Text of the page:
OUR THOUGHTS ON:

REMINDER - Uniform Guidance Procurement Standards are Effective in 2017

Audit

By Brittany Becker

Can you believe it?  The first quarter of 2017 has ended, spring is here and we are headed toward summer.  This also means that the deferment period on the U.S. Office of Management and Budget’s (OMB) procurement standards has come to a close. 

In September 2015, the OMB issued an amendment providing a two-year grace period for implementation of the procurement standards in 2 CFR 200.317 through 200.326 for all non-Federal entities.  The grace period referenced a full fiscal year that began on or after December 26, 2014, the effective date of Uniform Guidance.  Therefore, if a non-Federal entity’s fiscal year begins on January 1st, that entity’s procurement procedures must comply with Uniform Guidance as of January 1, 2017.  Likewise, for June 30 fiscal year end non-Federal entities, the procurement procedures must comply as of July 1, 2017.

So for those of you who deferred, does your procurement policy cover the required documentation?  Here is a brief refresher of key things to make sure you have documented in your policy.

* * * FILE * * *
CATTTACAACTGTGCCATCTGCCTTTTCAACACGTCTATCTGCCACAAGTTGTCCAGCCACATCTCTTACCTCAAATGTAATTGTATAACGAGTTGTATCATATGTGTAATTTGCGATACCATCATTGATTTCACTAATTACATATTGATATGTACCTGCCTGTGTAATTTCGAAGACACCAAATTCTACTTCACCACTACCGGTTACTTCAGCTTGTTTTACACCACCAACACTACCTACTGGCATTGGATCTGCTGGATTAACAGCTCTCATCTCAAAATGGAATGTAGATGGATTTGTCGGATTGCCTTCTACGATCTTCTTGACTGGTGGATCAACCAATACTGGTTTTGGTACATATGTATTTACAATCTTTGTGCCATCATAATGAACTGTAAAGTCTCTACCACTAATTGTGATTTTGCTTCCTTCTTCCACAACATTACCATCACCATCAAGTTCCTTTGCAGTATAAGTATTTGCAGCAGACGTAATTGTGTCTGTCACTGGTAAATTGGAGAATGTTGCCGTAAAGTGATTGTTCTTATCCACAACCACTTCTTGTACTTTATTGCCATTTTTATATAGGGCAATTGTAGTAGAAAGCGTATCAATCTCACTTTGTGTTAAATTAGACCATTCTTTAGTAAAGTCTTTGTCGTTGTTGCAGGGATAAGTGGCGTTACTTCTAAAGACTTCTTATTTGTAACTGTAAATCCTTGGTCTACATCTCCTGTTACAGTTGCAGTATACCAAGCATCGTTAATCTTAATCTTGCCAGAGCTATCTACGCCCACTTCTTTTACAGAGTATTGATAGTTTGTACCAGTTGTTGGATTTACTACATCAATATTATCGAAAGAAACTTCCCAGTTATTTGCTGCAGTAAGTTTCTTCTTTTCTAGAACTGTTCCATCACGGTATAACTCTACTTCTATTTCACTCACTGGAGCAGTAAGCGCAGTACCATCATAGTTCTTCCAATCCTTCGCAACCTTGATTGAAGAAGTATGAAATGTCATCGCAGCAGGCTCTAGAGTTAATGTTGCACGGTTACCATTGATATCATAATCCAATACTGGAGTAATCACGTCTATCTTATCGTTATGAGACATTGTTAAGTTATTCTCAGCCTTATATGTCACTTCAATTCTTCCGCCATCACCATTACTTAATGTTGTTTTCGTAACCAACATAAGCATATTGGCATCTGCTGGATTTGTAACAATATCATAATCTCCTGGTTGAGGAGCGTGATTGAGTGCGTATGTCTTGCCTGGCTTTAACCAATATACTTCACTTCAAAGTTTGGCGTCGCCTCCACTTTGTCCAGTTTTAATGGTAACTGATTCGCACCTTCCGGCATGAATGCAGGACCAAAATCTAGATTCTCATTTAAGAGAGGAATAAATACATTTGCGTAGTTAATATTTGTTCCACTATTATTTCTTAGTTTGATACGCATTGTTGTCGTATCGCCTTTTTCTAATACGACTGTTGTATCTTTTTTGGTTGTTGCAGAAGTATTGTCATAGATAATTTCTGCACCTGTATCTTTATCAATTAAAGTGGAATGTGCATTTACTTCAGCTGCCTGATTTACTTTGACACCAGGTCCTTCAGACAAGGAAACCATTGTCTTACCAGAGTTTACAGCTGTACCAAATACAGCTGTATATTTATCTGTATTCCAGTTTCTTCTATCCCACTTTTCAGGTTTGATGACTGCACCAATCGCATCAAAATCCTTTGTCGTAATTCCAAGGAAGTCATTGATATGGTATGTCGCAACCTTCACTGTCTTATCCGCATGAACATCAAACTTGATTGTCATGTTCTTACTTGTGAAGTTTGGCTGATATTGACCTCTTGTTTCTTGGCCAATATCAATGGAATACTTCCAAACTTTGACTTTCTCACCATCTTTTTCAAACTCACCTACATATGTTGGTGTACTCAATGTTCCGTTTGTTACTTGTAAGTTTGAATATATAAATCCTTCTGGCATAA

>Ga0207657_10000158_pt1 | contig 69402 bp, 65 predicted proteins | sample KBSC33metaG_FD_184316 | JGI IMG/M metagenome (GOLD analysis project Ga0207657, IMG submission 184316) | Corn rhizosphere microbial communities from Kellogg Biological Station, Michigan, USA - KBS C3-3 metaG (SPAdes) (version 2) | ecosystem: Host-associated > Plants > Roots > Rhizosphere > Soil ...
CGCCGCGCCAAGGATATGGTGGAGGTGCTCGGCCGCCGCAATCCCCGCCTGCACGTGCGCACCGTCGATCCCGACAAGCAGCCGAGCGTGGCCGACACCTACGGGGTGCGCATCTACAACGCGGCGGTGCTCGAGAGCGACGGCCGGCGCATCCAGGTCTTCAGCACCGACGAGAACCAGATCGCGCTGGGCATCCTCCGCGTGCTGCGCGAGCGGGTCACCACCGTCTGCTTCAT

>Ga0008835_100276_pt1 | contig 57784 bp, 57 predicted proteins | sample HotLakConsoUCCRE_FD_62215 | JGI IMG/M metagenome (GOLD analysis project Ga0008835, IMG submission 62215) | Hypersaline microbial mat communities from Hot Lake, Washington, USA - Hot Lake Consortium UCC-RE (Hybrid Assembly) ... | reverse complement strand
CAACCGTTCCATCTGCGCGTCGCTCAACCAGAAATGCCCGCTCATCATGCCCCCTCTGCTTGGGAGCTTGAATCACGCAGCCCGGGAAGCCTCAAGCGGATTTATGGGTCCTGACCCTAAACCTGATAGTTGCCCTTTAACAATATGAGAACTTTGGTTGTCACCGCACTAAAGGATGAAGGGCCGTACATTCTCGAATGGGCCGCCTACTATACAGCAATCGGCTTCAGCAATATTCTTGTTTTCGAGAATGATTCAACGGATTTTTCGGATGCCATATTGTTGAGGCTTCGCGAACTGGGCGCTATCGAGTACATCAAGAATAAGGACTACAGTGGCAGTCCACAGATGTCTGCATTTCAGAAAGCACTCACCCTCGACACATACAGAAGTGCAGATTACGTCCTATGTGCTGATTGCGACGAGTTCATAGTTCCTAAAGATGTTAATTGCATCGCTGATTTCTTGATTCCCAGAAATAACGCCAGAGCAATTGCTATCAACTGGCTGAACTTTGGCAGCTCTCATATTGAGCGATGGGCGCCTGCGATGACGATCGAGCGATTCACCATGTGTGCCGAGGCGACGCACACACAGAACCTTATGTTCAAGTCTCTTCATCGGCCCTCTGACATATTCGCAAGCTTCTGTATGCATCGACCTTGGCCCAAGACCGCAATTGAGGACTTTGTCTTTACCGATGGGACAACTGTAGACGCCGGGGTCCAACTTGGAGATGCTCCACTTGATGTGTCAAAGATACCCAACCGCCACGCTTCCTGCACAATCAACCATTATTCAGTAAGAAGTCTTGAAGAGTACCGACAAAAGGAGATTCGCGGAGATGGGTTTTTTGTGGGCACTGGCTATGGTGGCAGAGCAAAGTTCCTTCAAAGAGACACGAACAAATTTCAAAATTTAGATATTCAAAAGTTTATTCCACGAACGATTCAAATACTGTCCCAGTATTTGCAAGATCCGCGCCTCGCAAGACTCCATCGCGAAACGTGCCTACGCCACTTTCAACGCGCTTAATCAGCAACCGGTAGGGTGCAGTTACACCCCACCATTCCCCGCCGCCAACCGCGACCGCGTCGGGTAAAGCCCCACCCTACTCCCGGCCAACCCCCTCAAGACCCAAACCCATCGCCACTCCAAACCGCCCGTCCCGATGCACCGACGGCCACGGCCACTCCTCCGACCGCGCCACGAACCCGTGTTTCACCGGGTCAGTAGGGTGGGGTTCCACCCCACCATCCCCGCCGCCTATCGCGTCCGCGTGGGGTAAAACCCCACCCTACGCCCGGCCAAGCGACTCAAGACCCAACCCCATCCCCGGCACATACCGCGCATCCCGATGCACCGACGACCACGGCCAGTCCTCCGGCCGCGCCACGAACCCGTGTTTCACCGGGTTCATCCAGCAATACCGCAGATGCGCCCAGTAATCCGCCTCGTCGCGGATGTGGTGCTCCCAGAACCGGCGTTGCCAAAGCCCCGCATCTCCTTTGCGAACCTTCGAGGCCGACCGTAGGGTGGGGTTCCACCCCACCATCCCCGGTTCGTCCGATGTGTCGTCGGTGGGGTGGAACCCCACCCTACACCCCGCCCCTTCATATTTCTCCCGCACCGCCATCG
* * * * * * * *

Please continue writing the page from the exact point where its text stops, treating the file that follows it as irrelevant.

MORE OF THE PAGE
• Process for contractor selection – The contractor selection process must be in line with set acquisition thresholds and demonstrate full and open competition, which are defined by the five methods of procurement:micro-purchases, small purchases, sealed bids, competitive proposals, and noncompetitive proposals.
  • Contractor oversight – The entity must maintain oversight to ensure that contractors perform in accordance with the terms, conditions, and specifications of their contracts or purchase orders.
  • Written employee conduct policies – The entity must have policies to cover conflicts of interest and the monitoring of performance for employees engaged in the selection, award and administration of contracts.
  • Record maintenance – The entity must maintain records that document the rationale for the method of procurement, selection of contract type, contractor selection or rejection and the basis for the contract price.

Make sure that you are covered and review the complete procurement requirements here.

If you have questions, please contact Schneider Downs or visit the Our Thoughts On... blog.

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